I’m moving my series of author interviews from Facebook here to my blog, as it gives us more scope, I think, to do the interviews justice.
This month I’m thrilled to have the author of 9 works of wonderful women’s fiction stopping by – Dianne Blacklock.
I met Di last year while doing one of her writing courses and we’ve become good friends since. She is one of the most generous writers I’ve met in the last few years and, as you can see from her answers, she’s pretty cool.
So sit back with a cuppa and get to know Dianne Blacklock a little better…
What is your favourite part of being a writer?
DB: Well, I’m writing this in my pyjamas … but really, that’s just a bonus. I think the only reason most writers persevere is because of the magical stage when it feels like it’s writing itself, and you can’t get the words down fast enough. It’s all-consuming, filling your head even when you’re not writing, and allowing no room for the bane of all writers – doubt – to fester. You don’t question any more, you’re writing too fast. Honestly, it’s like a drug. If it was like that all the time, I could have written twice as many books.
SD: Pyjamas are definitely a bonus. And don’t we love it when ‘flow’ hits and the story pours out. (Not that I’ve had for a while!)
Romantic elements feature in most Women’s Fiction. Who is your favourite fictional couple?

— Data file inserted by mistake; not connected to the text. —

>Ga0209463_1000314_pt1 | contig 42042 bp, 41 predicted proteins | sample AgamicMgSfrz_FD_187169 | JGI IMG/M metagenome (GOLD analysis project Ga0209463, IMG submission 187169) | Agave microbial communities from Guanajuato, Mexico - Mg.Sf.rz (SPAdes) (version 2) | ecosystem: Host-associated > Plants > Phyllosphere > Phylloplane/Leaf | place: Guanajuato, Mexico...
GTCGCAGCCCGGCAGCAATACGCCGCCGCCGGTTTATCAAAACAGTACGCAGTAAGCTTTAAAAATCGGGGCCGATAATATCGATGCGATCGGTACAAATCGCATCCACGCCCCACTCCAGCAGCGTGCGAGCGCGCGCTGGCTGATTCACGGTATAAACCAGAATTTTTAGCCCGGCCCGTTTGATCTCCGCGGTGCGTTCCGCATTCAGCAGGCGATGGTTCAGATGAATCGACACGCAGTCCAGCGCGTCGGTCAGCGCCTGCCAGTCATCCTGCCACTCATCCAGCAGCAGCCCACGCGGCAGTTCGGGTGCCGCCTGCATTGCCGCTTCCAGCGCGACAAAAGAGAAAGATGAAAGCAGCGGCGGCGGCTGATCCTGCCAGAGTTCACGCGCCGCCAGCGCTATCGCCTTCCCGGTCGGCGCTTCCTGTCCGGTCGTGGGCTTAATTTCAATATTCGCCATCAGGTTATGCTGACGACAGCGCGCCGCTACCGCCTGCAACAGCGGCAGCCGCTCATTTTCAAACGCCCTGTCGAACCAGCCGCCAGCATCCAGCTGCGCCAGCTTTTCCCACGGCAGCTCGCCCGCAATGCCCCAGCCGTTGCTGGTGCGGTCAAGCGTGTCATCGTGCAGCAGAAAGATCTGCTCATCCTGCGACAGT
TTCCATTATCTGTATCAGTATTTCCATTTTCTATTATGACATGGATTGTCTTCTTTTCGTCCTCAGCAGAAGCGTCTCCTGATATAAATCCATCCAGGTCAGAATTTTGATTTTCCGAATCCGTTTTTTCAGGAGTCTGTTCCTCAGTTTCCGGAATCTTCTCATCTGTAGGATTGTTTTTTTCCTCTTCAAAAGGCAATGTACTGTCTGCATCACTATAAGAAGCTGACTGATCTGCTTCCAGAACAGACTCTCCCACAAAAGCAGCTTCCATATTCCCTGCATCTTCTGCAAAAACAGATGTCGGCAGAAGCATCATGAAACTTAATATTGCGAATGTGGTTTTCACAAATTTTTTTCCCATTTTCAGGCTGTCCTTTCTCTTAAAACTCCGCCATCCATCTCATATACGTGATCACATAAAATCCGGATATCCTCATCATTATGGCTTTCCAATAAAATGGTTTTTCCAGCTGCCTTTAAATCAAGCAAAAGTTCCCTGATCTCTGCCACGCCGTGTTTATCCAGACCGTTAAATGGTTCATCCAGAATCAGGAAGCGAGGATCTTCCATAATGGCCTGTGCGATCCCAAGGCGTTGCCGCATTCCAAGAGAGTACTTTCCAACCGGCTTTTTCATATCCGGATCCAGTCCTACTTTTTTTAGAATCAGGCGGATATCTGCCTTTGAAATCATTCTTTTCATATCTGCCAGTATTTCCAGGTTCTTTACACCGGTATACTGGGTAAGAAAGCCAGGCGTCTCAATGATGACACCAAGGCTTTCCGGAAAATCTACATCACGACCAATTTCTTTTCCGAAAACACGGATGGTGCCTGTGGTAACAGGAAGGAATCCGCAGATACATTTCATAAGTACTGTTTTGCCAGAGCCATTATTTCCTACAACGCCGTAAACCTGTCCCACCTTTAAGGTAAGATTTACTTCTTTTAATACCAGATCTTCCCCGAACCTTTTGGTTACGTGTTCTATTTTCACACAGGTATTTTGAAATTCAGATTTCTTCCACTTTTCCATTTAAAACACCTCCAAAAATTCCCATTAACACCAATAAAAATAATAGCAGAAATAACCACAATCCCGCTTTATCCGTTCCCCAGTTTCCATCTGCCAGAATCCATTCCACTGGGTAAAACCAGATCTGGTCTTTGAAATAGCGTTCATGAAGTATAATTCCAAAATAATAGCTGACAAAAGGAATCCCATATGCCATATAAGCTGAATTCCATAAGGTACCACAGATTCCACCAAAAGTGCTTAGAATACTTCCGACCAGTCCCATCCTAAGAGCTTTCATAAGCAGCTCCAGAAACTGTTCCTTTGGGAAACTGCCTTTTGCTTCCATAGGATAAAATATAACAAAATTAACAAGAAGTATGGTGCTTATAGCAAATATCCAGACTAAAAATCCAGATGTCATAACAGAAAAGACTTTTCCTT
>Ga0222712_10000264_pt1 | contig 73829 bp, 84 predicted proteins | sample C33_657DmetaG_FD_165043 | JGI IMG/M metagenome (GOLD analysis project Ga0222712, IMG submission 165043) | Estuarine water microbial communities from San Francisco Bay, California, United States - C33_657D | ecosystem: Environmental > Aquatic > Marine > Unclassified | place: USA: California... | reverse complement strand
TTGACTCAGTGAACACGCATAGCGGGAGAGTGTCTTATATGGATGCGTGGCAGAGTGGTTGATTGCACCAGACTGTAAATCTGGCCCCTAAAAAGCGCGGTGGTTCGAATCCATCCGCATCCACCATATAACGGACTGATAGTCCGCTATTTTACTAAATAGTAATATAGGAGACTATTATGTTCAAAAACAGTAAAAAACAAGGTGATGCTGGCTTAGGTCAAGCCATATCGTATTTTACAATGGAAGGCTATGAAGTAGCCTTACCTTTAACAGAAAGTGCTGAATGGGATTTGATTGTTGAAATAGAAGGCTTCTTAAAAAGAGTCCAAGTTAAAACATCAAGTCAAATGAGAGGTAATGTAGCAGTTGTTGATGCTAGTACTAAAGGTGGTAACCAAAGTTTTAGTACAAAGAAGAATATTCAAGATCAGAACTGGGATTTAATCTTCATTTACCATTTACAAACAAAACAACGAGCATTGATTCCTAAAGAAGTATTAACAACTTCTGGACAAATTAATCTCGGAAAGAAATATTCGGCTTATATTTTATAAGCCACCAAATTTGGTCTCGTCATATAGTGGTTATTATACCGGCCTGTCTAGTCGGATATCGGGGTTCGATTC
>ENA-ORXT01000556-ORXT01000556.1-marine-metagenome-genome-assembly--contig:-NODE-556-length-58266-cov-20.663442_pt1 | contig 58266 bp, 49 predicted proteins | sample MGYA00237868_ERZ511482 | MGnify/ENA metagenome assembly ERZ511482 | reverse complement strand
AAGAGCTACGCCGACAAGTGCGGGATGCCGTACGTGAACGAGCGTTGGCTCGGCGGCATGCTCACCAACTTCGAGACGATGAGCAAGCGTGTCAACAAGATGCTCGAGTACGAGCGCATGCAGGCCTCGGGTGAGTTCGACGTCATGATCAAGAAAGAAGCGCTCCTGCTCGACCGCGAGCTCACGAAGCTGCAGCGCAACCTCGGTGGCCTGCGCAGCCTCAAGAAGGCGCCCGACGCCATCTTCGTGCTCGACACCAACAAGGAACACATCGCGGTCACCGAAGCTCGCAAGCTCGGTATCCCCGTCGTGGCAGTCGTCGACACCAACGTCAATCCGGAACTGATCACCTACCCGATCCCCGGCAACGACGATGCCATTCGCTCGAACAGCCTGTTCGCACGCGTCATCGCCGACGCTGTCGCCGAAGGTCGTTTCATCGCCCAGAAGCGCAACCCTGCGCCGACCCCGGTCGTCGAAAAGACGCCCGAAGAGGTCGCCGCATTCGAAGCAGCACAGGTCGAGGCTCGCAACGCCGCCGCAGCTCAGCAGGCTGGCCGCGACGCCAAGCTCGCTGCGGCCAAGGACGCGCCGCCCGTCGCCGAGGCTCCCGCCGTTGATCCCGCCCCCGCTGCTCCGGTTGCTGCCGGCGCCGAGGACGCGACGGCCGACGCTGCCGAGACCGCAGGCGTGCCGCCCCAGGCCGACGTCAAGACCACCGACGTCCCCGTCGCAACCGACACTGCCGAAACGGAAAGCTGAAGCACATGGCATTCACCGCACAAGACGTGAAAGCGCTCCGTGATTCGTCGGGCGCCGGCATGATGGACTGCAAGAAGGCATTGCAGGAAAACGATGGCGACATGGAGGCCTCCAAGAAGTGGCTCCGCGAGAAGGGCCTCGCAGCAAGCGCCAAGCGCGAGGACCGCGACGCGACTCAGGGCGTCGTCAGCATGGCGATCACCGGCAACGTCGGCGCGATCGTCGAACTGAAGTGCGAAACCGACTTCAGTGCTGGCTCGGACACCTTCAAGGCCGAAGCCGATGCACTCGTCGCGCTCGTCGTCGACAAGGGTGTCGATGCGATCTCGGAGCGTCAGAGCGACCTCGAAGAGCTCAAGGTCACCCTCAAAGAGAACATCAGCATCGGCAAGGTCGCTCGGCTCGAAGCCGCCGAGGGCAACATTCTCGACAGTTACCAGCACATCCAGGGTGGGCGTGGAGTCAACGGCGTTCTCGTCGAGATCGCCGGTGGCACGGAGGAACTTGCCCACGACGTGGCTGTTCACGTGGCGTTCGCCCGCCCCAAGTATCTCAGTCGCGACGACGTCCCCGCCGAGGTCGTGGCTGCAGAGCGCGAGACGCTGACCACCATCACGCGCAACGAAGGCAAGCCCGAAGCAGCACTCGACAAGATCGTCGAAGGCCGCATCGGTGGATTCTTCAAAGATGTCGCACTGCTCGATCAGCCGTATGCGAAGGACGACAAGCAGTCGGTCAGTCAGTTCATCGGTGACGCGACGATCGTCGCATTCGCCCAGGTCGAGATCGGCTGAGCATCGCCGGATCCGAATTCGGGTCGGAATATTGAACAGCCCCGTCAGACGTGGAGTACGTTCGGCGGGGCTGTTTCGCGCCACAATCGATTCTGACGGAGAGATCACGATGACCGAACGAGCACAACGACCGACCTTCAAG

DB: I’m going to be terribly unoriginal and go for Elizabeth Bennet and Mr Darcy. But they still stand up so well, don’t you think? For the time it was written (and even now) Lizzie is such a strong intelligent woman, an early feminist, who would not forego her values for a bloke, and Darcy ultimately loved her for that. They both admitted their flaws – which is rare enough – and then got on with it. I suspect theirs would have been a very modern marriage.
SD: It’s not unoriginal. It’s classic. And classic becomes classic for a reason.
Which five fictional characters would you love to have over for dinner?
DB: Atticus Finch, and Aragorn from Lord of the Rings (though he’ll always be Strider to me) – both of whom will add dignity and wise counsel to the proceedings. Then I’d invite Rachael Samstat from one of my favourite novels of all time, Heartburn by Nora Ephron, which is really just an extremely thinly disguised account of the breakdown of her own marriage, so this is a sneaky way of having Nora Ephron at the table (writer of When Harry Met Sally, Sleepless in Seattle and more), or Meryl Streep, who played her in the movie. Either way it’s a win. And Bridget Jones would be good for a laugh, self-effacing, and likeable, just the way she is. Also a great drinking partner. And lastly, Vid from Liane Moriarty’s latest, Truly, Madly, Guilty. He’s my favourite character in that book – a big-hearted gregarious man who would actually do the cooking, and revel in it. I can just see him getting a huge kick out of the whole thing, and somehow he’d manage to make Atticus and Aragorn feel comfortable, despite them thinking they’d landed on another planet.
SD: You had me at Aragorn!
Just a couple of Di’s books.
What is one trait that one of your own characters has that you wished you possessed?